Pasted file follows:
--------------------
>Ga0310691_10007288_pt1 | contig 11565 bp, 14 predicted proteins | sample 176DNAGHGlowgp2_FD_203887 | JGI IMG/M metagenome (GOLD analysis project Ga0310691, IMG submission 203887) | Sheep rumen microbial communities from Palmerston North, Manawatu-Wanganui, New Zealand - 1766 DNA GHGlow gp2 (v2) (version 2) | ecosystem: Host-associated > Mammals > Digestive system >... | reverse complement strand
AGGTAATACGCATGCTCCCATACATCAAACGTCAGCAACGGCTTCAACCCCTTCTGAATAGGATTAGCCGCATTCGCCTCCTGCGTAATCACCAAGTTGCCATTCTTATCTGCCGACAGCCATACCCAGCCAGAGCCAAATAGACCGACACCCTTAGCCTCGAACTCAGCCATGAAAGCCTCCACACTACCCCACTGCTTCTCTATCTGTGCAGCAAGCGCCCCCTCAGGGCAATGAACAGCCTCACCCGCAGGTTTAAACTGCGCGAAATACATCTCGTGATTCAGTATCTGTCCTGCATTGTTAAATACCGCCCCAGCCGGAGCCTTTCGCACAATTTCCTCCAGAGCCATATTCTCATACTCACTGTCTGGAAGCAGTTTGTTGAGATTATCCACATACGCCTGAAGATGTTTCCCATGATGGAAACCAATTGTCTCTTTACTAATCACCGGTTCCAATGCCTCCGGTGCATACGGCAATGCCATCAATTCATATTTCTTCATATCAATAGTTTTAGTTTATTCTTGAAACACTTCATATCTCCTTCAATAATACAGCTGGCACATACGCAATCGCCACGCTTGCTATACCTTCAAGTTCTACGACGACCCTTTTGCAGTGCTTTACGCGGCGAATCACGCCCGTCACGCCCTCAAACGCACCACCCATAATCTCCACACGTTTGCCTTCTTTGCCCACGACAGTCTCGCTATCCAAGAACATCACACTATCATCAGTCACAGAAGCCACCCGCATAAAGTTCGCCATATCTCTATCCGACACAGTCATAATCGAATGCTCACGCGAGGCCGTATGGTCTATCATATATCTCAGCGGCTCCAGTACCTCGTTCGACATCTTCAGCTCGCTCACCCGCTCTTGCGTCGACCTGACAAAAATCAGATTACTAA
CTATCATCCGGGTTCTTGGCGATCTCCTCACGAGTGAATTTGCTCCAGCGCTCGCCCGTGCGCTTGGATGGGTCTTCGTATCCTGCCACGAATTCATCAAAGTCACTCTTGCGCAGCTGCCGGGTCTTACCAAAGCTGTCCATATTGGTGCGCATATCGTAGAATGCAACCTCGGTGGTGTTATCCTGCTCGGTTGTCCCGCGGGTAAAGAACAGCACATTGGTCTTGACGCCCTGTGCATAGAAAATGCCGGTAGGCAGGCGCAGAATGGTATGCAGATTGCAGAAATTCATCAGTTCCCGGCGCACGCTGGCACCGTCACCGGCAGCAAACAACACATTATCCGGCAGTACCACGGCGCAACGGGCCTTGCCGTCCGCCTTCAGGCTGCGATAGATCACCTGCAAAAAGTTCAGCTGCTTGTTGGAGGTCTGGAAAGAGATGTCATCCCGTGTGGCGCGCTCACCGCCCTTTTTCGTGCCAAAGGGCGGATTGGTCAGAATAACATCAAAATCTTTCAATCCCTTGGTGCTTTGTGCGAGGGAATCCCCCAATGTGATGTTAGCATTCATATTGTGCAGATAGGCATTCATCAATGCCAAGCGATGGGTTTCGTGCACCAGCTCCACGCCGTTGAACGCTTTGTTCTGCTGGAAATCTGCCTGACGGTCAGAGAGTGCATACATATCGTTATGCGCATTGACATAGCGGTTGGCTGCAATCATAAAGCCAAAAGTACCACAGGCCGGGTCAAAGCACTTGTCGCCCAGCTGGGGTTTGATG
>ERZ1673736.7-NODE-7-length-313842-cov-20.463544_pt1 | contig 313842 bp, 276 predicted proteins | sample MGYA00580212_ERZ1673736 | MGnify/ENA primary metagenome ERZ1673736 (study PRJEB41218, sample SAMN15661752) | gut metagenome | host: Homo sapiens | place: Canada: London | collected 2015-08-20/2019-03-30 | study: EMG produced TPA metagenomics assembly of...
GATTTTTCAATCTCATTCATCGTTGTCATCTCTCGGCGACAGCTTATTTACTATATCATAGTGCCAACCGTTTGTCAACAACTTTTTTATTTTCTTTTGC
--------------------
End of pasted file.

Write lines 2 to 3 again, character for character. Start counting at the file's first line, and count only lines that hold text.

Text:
AGGTAATACGCATGCTCCCATACATCAAACGTCAGCAACGGCTTCAACCCCTTCTGAATAGGATTAGCCGCATTCGCCTCCTGCGTAATCACCAAGTTGCCATTCTTATCTGCCGACAGCCATACCCAGCCAGAGCCAAATAGACCGACACCCTTAGCCTCGAACTCAGCCATGAAAGCCTCCACACTACCCCACTGCTTCTCTATCTGTGCAGCAAGCGCCCCCTCAGGGCAATGAACAGCCTCACCCGCAGGTTTAAACTGCGCGAAATACATCTCGTGATTCAGTATCTGTCCTGCATTGTTAAATACCGCCCCAGCCGGAGCCTTTCGCACAATTTCCTCCAGAGCCATATTCTCATACTCACTGTCTGGAAGCAGTTTGTTGAGATTATCCACATACGCCTGAAGATGTTTCCCATGATGGAAACCAATTGTCTCTTTACTAATCACCGGTTCCAATGCCTCCGGTGCATACGGCAATGCCATCAATTCATATTTCTTCATATCAATAGTTTTAGTTTATTCTTGAAACACTTCATATCTCCTTCAATAATACAGCTGGCACATACGCAATCGCCACGCTTGCTATACCTTCAAGTTCTACGACGACCCTTTTGCAGTGCTTTACGCGGCGAATCACGCCCGTCACGCCCTCAAACGCACCACCCATAATCTCCACACGTTTGCCTTCTTTGCCCACGACAGTCTCGCTATCCAAGAACATCACACTATCATCAGTCACAGAAGCCACCCGCATAAAGTTCGCCATATCTCTATCCGACACAGTCATAATCGAATGCTCACGCGAGGCCGTATGGTCTATCATATATCTCAGCGGCTCCAGTACCTCGTTCGACATCTTCAGCTCGCTCACCCGCTCTTGCGTCGACCTGACAAAAATCAGATTACTAA
CTATCATCCGGGTTCTTGGCGATCTCCTCACGAGTGAATTTGCTCCAGCGCTCGCCCGTGCGCTTGGATGGGTCTTCGTATCCTGCCACGAATTCATCAAAGTCACTCTTGCGCAGCTGCCGGGTCTTACCAAAGCTGTCCATATTGGTGCGCATATCGTAGAATGCAACCTCGGTGGTGTTATCCTGCTCGGTTGTCCCGCGGGTAAAGAACAGCACATTGGTCTTGACGCCCTGTGCATAGAAAATGCCGGTAGGCAGGCGCAGAATGGTATGCAGATTGCAGAAATTCATCAGTTCCCGGCGCACGCTGGCACCGTCACCGGCAGCAAACAACACATTATCCGGCAGTACCACGGCGCAACGGGCCTTGCCGTCCGCCTTCAGGCTGCGATAGATCACCTGCAAAAAGTTCAGCTGCTTGTTGGAGGTCTGGAAAGAGATGTCATCCCGTGTGGCGCGCTCACCGCCCTTTTTCGTGCCAAAGGGCGGATTGGTCAGAATAACATCAAAATCTTTCAATCCCTTGGTGCTTTGTGCGAGGGAATCCCCCAATGTGATGTTAGCATTCATATTGTGCAGATAGGCATTCATCAATGCCAAGCGATGGGTTTCGTGCACCAGCTCCACGCCGTTGAACGCTTTGTTCTGCTGGAAATCTGCCTGACGGTCAGAGAGTGCATACATATCGTTATGCGCATTGACATAGCGGTTGGCTGCAATCATAAAGCCAAAAGTACCACAGGCCGGGTCAAAGCACTTGTCGCCCAGCTGGGGTTTGATG